Building Valuable and Intentional Relationships

Building and maintaining relationships has been an ongoing learning experience throughout my evolution from athlete to businessman and entrepreneur.

The most meaningful relationships I’ve built in business have started as meaningful dialogue. The dialogue led to shared interests, complementary perspective sharing,  or mutually beneficial value. While each may not result in direct action or partnership, there was value created as a result of challenging the creative thought processes and expanding perspectives for both parties.

On the other end of the spectrum, some relationships have been very transactional. There are certain things people find valuable and stand to gain from a relationship. These purely transactional types of relationships have become easier to spot, especially with my professional athlete experience. I’ve grown accustomed to people seeing value in their perception me, i.e. network, visibility, credibility, access, etc. Some have been willing to pay a premium to access those things, while others have taken a more entitled approach. Either way, these transactional relationships are pretty easy to navigate. There is either a fair exchange of value or the dialogue never materializes.

I’ve learned to appreciate the simplicity in these two types of relationships. They exist on opposite ends of the spectrum, and each has a level of directness that makes intentions more transparent. It’s the relationships that fall somewhere in between, in the gray area, that are most challenging to navigate. Over the last decade, these “gray area” relationships have caused the most headaches in my growth and development. 


By nature, I am a grinder. I enjoy building something from the ground up- rolling up my sleeves and getting my hands dirty. Inherently, I want to see the positive in people and business ideas. And once I buy into an idea or concept, my nature is to go all-in to help make it a success. The ability to commit to something and see it through, no matter the difficulty, is one of the primary reasons I had the kind of success I enjoyed as a professional athlete. But, the same trait has clouded my vision when trying to align with the right businesses and partnerships. 

This is where I’ve learned the most valuable lessons over the years. In many cases, my passion for building companies drove my participation more than intentional decision making and relationship building. I didn’t vet the people and the mindsets behind the businesses as thorough as necessary. As a result, the value created and value proposition was incongruent with the perceived value they thought they were getting. 

For years I found myself in these types of relationships. It felt like the norm. From my perspective, it was a way to get a foot in the door. And once in the door, I felt I could add the strategic value I knew was possible. But most of the time, that shift never occurred. I always found myself being asked the same handful of questions, no matter how much experience I had in a particular industry:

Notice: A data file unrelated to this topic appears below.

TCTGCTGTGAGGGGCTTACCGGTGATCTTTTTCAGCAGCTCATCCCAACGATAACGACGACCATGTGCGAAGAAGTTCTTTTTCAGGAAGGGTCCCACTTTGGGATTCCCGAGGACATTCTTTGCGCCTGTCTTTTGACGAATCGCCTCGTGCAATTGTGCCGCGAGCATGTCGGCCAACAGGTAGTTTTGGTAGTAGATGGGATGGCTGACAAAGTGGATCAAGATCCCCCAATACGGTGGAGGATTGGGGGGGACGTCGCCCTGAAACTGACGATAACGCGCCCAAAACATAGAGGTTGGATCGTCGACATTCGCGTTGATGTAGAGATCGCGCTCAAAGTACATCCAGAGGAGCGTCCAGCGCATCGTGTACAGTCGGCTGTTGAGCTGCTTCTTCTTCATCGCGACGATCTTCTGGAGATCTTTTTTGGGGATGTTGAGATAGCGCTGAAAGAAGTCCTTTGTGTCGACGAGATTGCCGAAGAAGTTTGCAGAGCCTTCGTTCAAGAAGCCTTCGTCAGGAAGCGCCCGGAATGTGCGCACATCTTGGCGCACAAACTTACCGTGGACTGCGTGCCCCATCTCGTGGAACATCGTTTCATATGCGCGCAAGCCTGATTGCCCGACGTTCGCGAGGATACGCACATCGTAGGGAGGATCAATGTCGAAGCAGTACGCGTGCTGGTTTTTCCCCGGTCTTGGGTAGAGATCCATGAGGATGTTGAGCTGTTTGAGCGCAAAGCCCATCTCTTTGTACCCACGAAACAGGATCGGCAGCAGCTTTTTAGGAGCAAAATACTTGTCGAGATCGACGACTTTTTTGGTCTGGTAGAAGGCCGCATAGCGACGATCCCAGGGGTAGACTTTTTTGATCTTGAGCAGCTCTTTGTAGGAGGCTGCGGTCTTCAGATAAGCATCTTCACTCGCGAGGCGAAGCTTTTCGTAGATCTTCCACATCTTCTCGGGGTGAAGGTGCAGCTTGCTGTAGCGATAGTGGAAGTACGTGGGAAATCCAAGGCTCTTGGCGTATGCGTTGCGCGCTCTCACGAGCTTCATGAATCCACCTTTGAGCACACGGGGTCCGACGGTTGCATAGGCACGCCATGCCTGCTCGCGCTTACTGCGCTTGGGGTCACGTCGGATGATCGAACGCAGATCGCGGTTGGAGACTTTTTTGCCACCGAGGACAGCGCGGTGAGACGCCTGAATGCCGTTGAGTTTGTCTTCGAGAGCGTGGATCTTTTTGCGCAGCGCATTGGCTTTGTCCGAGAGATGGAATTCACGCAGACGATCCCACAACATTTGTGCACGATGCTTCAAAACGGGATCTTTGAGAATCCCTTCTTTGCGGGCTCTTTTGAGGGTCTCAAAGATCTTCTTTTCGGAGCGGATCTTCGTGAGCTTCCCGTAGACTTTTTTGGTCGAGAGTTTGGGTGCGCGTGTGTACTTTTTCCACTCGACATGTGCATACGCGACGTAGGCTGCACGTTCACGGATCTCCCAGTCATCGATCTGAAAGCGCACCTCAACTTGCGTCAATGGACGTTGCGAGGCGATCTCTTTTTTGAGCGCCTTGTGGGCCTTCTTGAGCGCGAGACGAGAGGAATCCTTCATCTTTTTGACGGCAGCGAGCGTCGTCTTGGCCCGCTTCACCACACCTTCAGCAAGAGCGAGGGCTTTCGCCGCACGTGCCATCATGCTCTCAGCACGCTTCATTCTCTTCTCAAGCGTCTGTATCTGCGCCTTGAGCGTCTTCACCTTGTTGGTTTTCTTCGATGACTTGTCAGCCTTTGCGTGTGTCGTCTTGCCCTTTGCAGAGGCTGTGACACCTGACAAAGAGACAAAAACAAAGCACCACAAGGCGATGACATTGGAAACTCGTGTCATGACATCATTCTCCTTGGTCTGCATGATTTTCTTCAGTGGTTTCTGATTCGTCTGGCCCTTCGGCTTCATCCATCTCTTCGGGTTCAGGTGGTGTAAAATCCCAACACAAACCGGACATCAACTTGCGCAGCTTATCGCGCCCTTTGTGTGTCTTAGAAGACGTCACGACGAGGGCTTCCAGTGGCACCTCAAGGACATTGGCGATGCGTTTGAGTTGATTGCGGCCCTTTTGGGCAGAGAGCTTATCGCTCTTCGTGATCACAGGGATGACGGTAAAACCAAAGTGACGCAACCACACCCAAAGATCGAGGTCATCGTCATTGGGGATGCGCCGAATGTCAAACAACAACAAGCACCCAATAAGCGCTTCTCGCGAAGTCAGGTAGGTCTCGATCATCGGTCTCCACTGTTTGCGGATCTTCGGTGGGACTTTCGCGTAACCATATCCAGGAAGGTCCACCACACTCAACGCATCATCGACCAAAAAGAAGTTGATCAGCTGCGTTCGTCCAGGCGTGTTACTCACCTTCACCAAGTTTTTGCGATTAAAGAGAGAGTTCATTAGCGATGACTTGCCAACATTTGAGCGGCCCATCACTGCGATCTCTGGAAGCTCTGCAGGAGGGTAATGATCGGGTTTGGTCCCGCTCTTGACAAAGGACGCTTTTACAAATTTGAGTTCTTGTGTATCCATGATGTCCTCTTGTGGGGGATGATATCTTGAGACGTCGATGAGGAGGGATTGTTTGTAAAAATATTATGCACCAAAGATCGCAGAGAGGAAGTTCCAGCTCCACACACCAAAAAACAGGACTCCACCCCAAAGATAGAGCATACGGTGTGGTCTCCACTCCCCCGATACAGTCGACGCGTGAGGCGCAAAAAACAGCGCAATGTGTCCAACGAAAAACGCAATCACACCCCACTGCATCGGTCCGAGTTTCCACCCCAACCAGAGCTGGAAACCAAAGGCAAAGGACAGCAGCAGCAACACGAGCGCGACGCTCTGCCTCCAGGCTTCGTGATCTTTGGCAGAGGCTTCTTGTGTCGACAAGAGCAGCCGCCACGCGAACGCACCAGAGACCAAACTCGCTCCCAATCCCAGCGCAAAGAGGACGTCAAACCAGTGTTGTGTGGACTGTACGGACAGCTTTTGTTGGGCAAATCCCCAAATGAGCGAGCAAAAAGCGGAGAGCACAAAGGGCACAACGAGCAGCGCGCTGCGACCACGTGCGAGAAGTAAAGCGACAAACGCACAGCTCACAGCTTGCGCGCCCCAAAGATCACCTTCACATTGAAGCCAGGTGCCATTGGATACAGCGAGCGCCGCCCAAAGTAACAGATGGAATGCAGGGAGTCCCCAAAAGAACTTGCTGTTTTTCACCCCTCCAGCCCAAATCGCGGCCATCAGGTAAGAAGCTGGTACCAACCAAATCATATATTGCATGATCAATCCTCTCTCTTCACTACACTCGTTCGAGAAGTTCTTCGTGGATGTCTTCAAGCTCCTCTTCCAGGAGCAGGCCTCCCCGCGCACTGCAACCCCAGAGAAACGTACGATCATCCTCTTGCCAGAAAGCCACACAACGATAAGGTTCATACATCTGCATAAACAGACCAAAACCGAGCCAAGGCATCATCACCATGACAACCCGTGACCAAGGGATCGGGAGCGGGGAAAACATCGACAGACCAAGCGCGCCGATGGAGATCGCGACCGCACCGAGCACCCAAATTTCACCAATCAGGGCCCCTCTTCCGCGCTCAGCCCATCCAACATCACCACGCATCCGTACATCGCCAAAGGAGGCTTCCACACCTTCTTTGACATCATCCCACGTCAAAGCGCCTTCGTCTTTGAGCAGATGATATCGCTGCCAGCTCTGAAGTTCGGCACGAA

• Can you introduce us to other athlete investors? 
  • You have great insights and perspective, but can you invest, so others know you are committed?
  • We’d like to make you a brand ambassador?

In many cases, people would entertain the strategic conversations to get to the real value they saw- my NFL career as a marketing tool that brought them validation. 

I struggled for a long time with this dynamic. But in hindsight, I started to see that these challenges were self-inflicted. That is a tough pill to swallow. Each started as a result of the value I was willing to accept initially


When you accept a discounted value of yourself, you ensure the relationship will start out of alignment. You’ll find yourself on a treadmill, trying to fit skills and abilities into someone else’s vision for success. Once your in that position it can be hard to reset and recover if it not impossible. It can be exhausting to know the value you can create but never be viewed or respected enough to maximize it. 

If you are ready to step off the treadmill and start to progress in alignment twitch your own vision, here are three :

  1. Some current relationships have to go. Misaligned relationships will drain valuable resources. Steal back your time and energy and invest them in areas that give you a return on your investment.
  2. Build more intentional relationships. Work on understanding the motivations behind the individuals you chose to work with. If their perception of your value and your self concept don’t align, it may 
  3. No more “comfort discounts.” Opportunities that expected you to be anything less than an authentic version of yourself can work against your own progress. No more reducing your value to make others feel comfortable.

Executing these things take time and introspection and require discipline and focus.  It helped me evolve beyond trying to make others feel comfortable and become ruthless in prioritizing how I’d define my value.

There may be “opportunities” come along that look good on the surface. No matter how good it looked I don’t move unless they pass the new requirements. If they do, you know you’ll be in alignment with your unique value proposition.

The initial mistake of accepting less than your value can create challenges as you grow and evolve. They only become permanent if you don’t learn and grow from those challenges.

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